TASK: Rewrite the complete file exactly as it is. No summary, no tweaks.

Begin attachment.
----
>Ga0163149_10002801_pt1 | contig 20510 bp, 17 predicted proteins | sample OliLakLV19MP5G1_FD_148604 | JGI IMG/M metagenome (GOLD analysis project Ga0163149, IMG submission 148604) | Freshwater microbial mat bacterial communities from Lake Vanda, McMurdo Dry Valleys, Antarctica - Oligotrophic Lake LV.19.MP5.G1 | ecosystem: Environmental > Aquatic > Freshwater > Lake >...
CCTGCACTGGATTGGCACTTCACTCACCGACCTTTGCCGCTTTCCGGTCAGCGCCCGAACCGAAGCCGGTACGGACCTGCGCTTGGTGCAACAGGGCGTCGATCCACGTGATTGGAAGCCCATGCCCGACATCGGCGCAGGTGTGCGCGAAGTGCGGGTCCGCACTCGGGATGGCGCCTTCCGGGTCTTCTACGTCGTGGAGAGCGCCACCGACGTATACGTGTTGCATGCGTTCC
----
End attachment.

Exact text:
>Ga0163149_10002801_pt1 | contig 20510 bp, 17 predicted proteins | sample OliLakLV19MP5G1_FD_148604 | JGI IMG/M metagenome (GOLD analysis project Ga0163149, IMG submission 148604) | Freshwater microbial mat bacterial communities from Lake Vanda, McMurdo Dry Valleys, Antarctica - Oligotrophic Lake LV.19.MP5.G1 | ecosystem: Environmental > Aquatic > Freshwater > Lake >...
CCTGCACTGGATTGGCACTTCACTCACCGACCTTTGCCGCTTTCCGGTCAGCGCCCGAACCGAAGCCGGTACGGACCTGCGCTTGGTGCAACAGGGCGTCGATCCACGTGATTGGAAGCCCATGCCCGACATCGGCGCAGGTGTGCGCGAAGTGCGGGTCCGCACTCGGGATGGCGCCTTCCGGGTCTTCTACGTCGTGGAGAGCGCCACCGACGTATACGTGTTGCATGCGTTCC